Tricyclic Antidepressants and their Side Effects

Drug Interactions:

Tell your doctor or pharmacist if you are taking or if you are planning 10 take any over-the-counter or prescription medications or dietary supplements with tricyclic antidepressants. Doses of one or both drug may need to be modified or a different drug may need to be pre­scribed. The following drugs and drug classes interact with tricyclic anti depressants.

  • Alcohol lithium (eg, Eskalith)
  • Anticoagulants (eg, warfarin)
  • Barbiturates (eg, phenobarbital)
  • Cholestyramine (eg, Ouestran)
  • Furazolidone (Furoxone)
  • Hydantoins (eg, phenytoin)
  • Levodopa (eg, Larodopa)
  • Lithium (eg, Eskalith)
  • Propafenone (Rythmol)
  • Primidone (eg, Mysoline)

Side Effects:

Every drug is capable of producing side effects. Many tricyclic antidepressant users experience no, or minor, side effects. The frequency and severity of side effects depend on many factors including dose, duration of therapy, and individual susceptibility. Possible side effects include:

Enuretic (Bedwetting) Children: Consider side effects reported with adult use. Most common are nervousness, sleep disorders, tiredness, and mild stomach disturbances. These usually disappear with continued therapy or dosage reduction. Other reported reactions include constipation, convulsions, anxiety, emotional instability, and fainting.

Clomipramine only: Tremors; sleeplessness; nervousness; muscle twitches or spasms; memory impairment; anxiety; impaired concentration; breathing problems; abnormal dreams; irritability; emotional liability; deperson allusion; hot flashes; menstrual disorder; vaginal irritation; ejaculation disorder; acne; dry skin; abnormal vision; abnormal tears; muscle aches; back pain; joint pain.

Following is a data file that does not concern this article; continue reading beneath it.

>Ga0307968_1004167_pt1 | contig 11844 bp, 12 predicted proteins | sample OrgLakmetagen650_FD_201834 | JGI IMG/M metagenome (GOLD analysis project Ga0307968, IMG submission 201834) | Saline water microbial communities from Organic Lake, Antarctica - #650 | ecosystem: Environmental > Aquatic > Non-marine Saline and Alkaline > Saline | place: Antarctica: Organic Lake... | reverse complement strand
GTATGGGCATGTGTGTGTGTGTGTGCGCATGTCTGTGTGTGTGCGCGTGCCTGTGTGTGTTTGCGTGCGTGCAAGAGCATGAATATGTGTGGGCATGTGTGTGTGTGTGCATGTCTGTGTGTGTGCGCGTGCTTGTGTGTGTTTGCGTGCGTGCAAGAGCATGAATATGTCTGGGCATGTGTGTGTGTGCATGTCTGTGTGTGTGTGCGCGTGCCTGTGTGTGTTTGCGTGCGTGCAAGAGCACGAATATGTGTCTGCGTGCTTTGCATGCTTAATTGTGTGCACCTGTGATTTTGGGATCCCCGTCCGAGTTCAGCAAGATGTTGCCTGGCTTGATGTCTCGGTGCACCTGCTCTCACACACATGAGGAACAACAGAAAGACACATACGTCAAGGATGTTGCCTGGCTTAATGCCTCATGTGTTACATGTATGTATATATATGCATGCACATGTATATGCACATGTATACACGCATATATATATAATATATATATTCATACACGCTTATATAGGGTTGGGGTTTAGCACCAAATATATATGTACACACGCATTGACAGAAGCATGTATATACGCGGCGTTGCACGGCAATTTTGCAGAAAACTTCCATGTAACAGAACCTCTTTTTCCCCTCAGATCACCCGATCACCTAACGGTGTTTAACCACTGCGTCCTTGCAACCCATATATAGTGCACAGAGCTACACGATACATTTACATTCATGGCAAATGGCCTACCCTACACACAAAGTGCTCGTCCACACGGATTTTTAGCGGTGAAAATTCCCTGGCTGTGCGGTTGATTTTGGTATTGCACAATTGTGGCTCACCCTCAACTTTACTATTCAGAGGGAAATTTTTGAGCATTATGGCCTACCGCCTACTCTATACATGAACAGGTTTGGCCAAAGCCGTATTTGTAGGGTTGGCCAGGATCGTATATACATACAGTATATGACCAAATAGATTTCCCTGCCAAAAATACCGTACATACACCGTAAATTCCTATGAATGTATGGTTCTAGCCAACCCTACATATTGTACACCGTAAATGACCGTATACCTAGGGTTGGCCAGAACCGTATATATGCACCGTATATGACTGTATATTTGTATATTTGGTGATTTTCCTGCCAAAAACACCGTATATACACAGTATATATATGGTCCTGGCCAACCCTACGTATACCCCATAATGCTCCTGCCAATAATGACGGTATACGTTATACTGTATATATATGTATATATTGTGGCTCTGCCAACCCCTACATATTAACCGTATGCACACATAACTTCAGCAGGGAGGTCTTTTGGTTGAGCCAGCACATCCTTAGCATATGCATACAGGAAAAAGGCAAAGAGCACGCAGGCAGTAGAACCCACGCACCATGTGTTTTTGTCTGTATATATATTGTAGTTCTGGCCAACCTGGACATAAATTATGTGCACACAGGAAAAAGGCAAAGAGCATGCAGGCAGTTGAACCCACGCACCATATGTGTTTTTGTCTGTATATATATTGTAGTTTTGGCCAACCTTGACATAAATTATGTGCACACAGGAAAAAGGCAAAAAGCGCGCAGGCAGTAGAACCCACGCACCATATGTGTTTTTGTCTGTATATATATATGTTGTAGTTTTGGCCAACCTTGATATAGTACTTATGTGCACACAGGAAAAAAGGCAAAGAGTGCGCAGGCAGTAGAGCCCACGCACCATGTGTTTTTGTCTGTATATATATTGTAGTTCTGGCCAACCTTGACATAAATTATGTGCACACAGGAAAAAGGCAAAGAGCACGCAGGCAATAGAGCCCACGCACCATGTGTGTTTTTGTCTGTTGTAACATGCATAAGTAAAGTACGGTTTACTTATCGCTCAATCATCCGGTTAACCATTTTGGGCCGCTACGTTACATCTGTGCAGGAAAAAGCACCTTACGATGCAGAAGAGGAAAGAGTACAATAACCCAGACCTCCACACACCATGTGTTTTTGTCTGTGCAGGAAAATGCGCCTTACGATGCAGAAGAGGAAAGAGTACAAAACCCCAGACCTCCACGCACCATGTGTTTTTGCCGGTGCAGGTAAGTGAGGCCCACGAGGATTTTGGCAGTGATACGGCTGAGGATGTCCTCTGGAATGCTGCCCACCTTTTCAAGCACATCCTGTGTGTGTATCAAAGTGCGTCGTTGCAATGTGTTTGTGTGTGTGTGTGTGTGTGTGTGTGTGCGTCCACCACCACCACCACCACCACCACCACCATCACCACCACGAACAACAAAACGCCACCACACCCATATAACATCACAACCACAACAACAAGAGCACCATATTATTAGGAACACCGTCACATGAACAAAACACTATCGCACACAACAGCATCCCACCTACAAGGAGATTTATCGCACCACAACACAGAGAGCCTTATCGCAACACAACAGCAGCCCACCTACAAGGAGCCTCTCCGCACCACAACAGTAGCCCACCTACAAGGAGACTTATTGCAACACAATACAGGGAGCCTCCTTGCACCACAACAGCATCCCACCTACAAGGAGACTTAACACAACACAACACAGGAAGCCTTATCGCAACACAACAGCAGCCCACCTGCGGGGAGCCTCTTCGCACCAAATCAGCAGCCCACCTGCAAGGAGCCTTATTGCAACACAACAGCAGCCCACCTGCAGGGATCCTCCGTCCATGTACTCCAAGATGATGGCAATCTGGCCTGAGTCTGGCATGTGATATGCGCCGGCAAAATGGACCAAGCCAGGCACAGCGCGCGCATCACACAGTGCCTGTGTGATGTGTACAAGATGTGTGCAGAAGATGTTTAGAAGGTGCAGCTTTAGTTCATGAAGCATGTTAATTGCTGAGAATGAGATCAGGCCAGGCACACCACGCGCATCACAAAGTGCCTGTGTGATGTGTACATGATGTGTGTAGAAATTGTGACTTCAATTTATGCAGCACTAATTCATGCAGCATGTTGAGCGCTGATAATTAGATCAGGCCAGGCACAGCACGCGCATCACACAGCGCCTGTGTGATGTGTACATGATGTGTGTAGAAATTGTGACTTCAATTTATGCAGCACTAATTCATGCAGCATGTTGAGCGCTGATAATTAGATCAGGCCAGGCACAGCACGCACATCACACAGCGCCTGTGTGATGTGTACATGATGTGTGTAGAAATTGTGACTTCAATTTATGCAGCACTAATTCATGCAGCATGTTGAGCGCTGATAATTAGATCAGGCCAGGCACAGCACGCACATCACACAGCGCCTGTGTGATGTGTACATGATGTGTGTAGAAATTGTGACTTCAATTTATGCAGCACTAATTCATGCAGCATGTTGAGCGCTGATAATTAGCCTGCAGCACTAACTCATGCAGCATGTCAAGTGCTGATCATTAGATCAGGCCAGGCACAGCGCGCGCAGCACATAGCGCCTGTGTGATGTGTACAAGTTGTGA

Digestive Tract: Dry mouth; constipation; decreased bowel movement; nausea; vomiting; loss of appetite; diarrhea; stomach discomfort; peculiar taste in mouth; stomach cramps; black tongue; mouth sores.

Nervous System: Confusion with hallucinations (especially in the elderly); disorientation; delusions; anxiety; restlessness; agitation; sleeplessness; tremors; nightmares; hypomania; exacerbation of psychosis; numb­ness, tingling, and decreased sensations in hands and feet; incoordination; unsteady walking; extrapyramidal symptoms; seizures; ringing in ears; changes in brain wave pattern.

Circulatory System: Increased or decreased blood pressure; increased heart rate; pounding in chest (palpitations); heart attack; abnormal heart rhythms; stroke; dizziness when sitting or standing up.

Skin: Rash; itching; red spots; flushing; hair loss.

Urinary and Reproductive Tract: Urinary retention; decreased urination; dilation of urinary tract.

Other: Blurred vision; problems focusing eyes; dilated pupils; increased pressure in eyes; light sensitivity; face and tongue swelling; decreased blood counts; breast enlargement in men; breast enlargement and milk production in women; increased or decreased sex drive; impotence; testicular swelling; increased or decreased blood sugar; weight gain or loss; perspiration; drowsiness; dizziness; weakness; fatigue; head­ache; changes in liver function; parotid gland swelling; increased appetite.

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